Accountable care organizations are claiming they don't have all the information needed to decide if they want to participate in the direct-contracting options from the Center for Medicare and Medicaid Innovation even though the deadline to apply for the implementation period is days away.
The application window to participate in the implementation period of the direct-contracting models closes Feb. 25, but in a letter to the Innovation Center, the National Association of ACOs claims specific information about benchmarking, risk adjustment and capitated payments haven't yet been released.
"Without these details, it's impossible for the healthcare community to make informed decisions about program participation," wrote Clif Gaus, CEO of the National Association of ACOs, in the letter.
The implementation period, which is when participants will "engage in beneficiary alignment and other activities," is a precursor to the first performance year, which will begin in 2021, according to the CMS. Applications for the first performance year will begin in spring 2020.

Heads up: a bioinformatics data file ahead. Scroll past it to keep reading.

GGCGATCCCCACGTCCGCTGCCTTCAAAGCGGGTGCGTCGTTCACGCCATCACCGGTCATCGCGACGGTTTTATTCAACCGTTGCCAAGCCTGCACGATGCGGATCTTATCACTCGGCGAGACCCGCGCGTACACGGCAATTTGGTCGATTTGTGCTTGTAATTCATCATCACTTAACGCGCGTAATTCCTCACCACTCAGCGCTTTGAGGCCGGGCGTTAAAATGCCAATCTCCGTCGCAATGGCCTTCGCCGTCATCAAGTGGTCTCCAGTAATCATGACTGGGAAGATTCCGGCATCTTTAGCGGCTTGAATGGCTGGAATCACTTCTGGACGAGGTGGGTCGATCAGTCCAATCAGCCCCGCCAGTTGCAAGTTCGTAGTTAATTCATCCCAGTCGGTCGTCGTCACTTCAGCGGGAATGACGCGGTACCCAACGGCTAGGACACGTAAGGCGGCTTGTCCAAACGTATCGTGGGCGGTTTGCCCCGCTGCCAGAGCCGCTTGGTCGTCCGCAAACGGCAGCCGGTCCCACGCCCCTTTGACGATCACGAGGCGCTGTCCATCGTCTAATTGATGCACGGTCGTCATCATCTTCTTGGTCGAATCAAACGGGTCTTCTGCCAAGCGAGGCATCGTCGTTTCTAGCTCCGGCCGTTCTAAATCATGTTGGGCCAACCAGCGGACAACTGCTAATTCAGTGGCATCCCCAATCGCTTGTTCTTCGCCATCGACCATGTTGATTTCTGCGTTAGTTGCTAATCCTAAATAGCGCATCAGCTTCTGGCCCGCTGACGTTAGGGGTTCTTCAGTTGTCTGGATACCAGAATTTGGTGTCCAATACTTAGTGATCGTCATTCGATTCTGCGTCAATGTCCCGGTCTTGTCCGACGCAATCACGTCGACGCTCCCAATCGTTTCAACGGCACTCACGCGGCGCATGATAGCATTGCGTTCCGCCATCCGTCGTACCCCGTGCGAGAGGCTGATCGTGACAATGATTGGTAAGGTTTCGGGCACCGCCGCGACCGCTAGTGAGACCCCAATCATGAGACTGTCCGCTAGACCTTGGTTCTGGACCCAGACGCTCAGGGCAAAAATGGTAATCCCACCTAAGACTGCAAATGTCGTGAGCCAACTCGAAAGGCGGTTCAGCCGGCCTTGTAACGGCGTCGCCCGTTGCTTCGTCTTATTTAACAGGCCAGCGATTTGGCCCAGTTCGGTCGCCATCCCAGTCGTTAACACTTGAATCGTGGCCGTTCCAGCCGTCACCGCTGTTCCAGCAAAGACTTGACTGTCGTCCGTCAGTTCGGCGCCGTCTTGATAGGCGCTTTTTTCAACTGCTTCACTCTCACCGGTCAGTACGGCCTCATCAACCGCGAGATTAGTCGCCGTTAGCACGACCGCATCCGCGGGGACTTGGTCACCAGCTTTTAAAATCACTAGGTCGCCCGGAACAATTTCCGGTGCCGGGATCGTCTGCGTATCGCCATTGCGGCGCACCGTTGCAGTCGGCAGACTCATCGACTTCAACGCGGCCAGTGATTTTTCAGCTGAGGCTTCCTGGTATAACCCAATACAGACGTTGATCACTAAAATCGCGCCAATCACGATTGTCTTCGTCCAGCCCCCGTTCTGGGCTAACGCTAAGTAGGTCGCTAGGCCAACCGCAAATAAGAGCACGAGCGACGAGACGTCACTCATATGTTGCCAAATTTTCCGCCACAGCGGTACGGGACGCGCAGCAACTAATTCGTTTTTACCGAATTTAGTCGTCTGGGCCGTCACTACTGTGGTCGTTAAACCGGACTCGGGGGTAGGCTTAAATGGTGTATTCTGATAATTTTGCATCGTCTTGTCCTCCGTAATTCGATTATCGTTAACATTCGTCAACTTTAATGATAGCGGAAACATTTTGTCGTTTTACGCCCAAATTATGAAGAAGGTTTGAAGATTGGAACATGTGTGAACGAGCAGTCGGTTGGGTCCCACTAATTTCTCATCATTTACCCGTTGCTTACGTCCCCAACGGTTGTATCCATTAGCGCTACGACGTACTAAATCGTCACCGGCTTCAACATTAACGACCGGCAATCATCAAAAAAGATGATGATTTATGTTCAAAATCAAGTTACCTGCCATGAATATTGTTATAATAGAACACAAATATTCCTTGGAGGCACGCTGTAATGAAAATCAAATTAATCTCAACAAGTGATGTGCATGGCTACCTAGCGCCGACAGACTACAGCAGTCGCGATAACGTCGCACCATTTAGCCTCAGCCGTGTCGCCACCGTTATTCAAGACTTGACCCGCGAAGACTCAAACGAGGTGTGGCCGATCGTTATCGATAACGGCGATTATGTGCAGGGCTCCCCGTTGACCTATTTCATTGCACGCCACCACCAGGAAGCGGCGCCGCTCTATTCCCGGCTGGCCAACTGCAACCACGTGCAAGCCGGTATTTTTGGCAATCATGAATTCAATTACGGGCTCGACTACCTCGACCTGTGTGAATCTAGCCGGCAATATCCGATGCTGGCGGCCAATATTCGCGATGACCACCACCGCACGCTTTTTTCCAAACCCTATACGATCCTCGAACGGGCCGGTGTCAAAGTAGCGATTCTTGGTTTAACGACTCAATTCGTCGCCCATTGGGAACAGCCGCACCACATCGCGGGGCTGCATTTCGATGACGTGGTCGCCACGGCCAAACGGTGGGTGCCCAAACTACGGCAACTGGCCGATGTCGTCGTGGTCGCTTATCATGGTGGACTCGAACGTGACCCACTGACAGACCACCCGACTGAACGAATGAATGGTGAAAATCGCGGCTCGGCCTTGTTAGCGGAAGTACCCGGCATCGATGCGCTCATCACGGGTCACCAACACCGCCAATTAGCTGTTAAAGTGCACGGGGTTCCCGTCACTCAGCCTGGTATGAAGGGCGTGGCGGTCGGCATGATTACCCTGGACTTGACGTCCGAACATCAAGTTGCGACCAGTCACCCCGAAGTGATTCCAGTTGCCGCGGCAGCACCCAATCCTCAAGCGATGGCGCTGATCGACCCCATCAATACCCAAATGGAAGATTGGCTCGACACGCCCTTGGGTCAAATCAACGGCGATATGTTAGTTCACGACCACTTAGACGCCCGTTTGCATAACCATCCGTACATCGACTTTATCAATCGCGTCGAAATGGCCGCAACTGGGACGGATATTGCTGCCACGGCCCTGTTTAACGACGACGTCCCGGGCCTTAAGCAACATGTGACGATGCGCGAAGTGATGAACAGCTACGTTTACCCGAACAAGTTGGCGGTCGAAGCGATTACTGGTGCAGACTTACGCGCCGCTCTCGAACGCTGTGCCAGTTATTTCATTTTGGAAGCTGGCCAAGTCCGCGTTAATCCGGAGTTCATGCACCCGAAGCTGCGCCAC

Gaus urged the Innovation Center to release this information as soon as possible. He added that without more information, the Medicare Shared Savings Program and other alternative payment models will be "more attraction and stable" options compared to direct contracting.
The CMS said it will respond to the letter from NAACOs.
The Innovation Center first announced its direct-contracting options last April. The models offer capitated payments for Medicare fee-for-service beneficiaries through full or partial downside risk.
The NAACOs letter also lists several changes the association would like to see made to the direct-contracting options, including increasing the shared savings rate for the partial risk-taking option from 50% to 75%.
Gaus said the model as it currently stands won't be attractive to providers because the enhanced track of the Medicare Shared Savings Program allows for up to 75% in shared savings.
"The Innovation Center should increase the shared savings rate... to 75% to make it an attractive option for those (participants) that are not ready for full risk," he added.
The model is slated to last for five years.